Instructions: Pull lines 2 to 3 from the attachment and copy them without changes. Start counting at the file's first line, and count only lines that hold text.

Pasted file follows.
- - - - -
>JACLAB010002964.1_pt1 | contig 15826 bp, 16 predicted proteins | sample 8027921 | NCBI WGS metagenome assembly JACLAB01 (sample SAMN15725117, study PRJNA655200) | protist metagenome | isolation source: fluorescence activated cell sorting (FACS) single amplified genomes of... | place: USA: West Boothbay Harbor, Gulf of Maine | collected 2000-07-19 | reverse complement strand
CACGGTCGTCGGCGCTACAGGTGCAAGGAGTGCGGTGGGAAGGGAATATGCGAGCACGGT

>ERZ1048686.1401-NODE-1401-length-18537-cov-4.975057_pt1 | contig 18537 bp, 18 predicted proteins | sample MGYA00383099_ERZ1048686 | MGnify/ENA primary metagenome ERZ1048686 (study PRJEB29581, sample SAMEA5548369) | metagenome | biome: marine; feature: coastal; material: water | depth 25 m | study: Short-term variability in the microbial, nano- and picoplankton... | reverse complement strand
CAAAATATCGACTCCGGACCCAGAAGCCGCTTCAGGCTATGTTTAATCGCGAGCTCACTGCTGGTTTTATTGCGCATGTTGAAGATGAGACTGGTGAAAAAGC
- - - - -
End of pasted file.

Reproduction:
CACGGTCGTCGGCGCTACAGGTGCAAGGAGTGCGGTGGGAAGGGAATATGCGAGCACGGT

>ERZ1048686.1401-NODE-1401-length-18537-cov-4.975057_pt1 | contig 18537 bp, 18 predicted proteins | sample MGYA00383099_ERZ1048686 | MGnify/ENA primary metagenome ERZ1048686 (study PRJEB29581, sample SAMEA5548369) | metagenome | biome: marine; feature: coastal; material: water | depth 25 m | study: Short-term variability in the microbial, nano- and picoplankton... | reverse complement strand